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Two file to challenge Concord Mayor Jim Bouley; eight new candidates file for city council

There will be a three-way race for mayor in Concord this year.

John Cook, who ran unsuccessfully for mayor in 2011, and Chris Booth, a former U.S. Senate candidate who has spoken against a controversial federal grant for Concord to purchase a BearCat, will challenge Mayor Jim Bouley in the Nov. 5 election.

Cook and Booth were among 10 new candidates to file yesterday. There are now six candidates running for two at-large seats on the council, and three voting wards will have three-way races. Also yesterday, Councilor Dick Patten announced he will not seek another term in Ward 8, where two new candidates filed to run for his seat. And three candidates in Ward 3 now include incumbents Jan McClure and Jennifer Kretovic, who now live in the same ward due to redistricting.

Cook, a retired state worker and landlord who lives on Union Street, earned about 15 percent of the vote against Bouley in 2011. Booth, who ran for the U.S. Senate as an independent in 2010, told the city council at a public hearing last month that he was “very concerned about the direction that the police force would take” if the council accepted a federal grant for an armored BearCat vehicle. The council accepted the $258,000 grant last week.

Bouley said he is proud of his work in his three terms to manage the city budget, improve customer service at city hall and revitalize downtown.

“I’m really proud of the record that I’ve been able to achieve over the past six years, and I look forward to sharing that with the citizens of Concord,” said Bouley, a 47-year-old East Concord resident who works as a lobbyist for the firm Dennehy & Bouley.

Neither Cook nor Booth could be reached last night.

At-large race fills up

Two new candidates filed to run yesterday for at-large seats on the city council.

Samantha Clattenburg of Wyman Street said she decided to run for an at-large position because she is “a little irritated on the heels of the BearCat situation.” The 40-year-old is a waitress at the Newell Post, and spoke against the BearCat at last month’s city council meeting.

“I’m hearing a lot of people that are disappointed, and so many of these positions are not being challenged year after year, term after term,” she said. “We can complain about it over coffee or we can do something.”

Clattenburg said she is also concerned about the reduction in parking spaces planned for the city’s Main Street redesign project, and would like to replace aging bridges in Concord like the Sewalls Falls Bridge over the Merrimack River.

Josh VanBuskirk also filed for an at-large council position yesterday. He lives next to Clattenburg on Wyman Street, according to the city clerk’s list of candidates, and could not be reached last night.

VanBuskirk and Clattenburg will run against for two at-large seats against four other candidates: Ward 4 Councilor Amanda Grady Sexton, Ward 10 Councilor Fred Keach, Timothy Willis of Thorndike Street and Scott Welch of Borough Road.

Welch, who could not be reached when he filed on Friday, said yesterday that he is running because he does not agree with the city’s current priorities. He is worried about burdening taxpayers with costs for the city’s Main Street renovation project and the council’s recent vote to acquire a BearCat. He said his first priority would be completing the replacement of the Sewalls Falls Bridge in East Concord.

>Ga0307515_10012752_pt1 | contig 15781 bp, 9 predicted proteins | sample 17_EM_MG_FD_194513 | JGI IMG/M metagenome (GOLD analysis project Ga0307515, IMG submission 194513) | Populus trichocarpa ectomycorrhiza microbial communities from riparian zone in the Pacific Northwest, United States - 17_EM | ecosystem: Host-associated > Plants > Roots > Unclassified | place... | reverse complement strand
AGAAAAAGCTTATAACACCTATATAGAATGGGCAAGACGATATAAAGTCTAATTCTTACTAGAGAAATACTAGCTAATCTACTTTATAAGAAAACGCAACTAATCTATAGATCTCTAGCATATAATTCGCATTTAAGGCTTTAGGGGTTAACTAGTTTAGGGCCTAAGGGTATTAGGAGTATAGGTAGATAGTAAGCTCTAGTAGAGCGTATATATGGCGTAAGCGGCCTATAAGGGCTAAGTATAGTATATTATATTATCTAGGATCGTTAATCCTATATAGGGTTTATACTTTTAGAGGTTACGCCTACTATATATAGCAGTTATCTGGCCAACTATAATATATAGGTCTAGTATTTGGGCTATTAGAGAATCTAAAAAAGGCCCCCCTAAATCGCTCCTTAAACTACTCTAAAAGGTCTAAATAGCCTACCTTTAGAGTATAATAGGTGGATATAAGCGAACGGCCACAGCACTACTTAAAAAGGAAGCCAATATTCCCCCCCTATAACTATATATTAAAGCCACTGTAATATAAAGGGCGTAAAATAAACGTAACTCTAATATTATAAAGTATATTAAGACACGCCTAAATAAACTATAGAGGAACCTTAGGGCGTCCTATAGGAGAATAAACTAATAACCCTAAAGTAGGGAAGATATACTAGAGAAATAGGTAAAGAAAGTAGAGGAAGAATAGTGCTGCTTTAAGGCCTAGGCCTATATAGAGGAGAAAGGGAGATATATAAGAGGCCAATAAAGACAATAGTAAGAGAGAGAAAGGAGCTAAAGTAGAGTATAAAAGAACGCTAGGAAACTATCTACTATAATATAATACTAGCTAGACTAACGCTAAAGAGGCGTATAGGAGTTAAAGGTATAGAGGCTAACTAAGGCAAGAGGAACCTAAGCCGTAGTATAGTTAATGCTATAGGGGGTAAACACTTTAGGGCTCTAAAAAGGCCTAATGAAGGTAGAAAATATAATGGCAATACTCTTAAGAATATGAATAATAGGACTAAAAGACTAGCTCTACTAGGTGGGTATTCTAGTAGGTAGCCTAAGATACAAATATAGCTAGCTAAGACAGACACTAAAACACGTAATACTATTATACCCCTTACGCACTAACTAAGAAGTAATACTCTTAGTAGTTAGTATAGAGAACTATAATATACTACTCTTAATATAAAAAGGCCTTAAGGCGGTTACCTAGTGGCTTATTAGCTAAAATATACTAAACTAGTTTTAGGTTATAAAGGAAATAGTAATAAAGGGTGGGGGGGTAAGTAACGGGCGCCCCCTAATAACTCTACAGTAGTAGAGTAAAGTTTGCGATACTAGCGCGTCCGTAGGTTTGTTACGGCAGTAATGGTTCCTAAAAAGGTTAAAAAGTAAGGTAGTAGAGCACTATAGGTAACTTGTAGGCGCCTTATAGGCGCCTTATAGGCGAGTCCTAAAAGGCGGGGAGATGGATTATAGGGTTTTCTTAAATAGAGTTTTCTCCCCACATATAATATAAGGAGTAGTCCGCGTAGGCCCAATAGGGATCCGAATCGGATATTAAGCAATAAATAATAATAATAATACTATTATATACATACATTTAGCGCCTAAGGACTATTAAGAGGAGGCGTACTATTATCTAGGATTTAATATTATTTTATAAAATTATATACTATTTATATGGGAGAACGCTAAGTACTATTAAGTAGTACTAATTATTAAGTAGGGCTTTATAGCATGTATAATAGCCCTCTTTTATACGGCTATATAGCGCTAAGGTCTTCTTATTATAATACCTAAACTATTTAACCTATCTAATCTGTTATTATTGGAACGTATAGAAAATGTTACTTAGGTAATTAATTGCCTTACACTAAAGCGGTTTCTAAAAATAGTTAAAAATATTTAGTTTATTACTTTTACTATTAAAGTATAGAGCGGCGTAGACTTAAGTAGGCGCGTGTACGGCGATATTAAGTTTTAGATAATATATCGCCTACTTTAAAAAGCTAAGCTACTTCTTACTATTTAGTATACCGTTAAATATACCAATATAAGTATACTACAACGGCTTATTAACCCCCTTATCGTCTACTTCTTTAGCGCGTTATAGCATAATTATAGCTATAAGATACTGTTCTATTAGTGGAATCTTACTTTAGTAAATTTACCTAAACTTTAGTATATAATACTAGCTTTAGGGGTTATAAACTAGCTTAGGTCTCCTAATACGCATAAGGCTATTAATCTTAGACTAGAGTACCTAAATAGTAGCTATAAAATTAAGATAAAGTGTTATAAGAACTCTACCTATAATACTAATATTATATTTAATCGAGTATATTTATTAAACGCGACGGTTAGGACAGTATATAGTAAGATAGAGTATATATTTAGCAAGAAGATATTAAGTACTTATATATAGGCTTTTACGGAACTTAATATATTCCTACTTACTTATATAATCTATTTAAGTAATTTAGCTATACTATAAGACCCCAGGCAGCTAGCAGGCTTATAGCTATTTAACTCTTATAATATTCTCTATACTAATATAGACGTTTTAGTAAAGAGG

“It’s really kind of a matter of getting people back on the city council that will listen to the concerns of the citizens and act accordingly,” Welth said.

Welch, 58, is retired and lives on Borough Road. He lost in a campaign for city council in the 1980s, and unsuccessfully challenged state Rep. Steve Shurtleff for his seat last year.

Patten steps aside

Citing his busy schedule and family health concerns, three-term Councilor Dick Patten decided not to run in Ward 8.

“It was a very hard, hard, hard decision,” Patten said yesterday. “It took a lot of thought because I didn’t want to let (my constituents) down, but like I said, I am confident that whomever gets elected will continue on and maybe they’ll have different ideas than I had.”

Two candidates – Dennis Soucy of Russell Street and Gail Matson of Garvins Falls Road – are seeking Patten’s seat.

Soucy, 62, said he would like the city to care for more streets, including his own unpaved road, and noted that he supported the city council’s vote to acquire a BearCat. He and Patten identified each other as close friends.

“And I figured, well, I’ll give it a run and see how things go,” Soucy said. “I don’t join cliques, I don’t join clubs, I do everything my own way.”

Matson could not be reached for comment last night. Patten said he spoke with both Matson and Soucy yesterday, and has not yet endorsed a candidate.

Patten is also a Democratic state representative, and said he will run for re-election to that position next year. He plans to keep busy spending time with his aging father and planning the Christmas parade, the Christmas tree lighting ceremony and the 100th anniversary celebration for the Concord Grange.

Last year, Patten was censured by the rest of the council for misusing his elected office by calling the police after a friend was issued a traffic ticket. He identified himself as a city councilor and asked the police why his friend had received a ticket rather than a warning. Earlier this year, he faced a stalking petition from a 20-year-old Concord man. The petition was temporarily granted, but was lifted after a court hearing.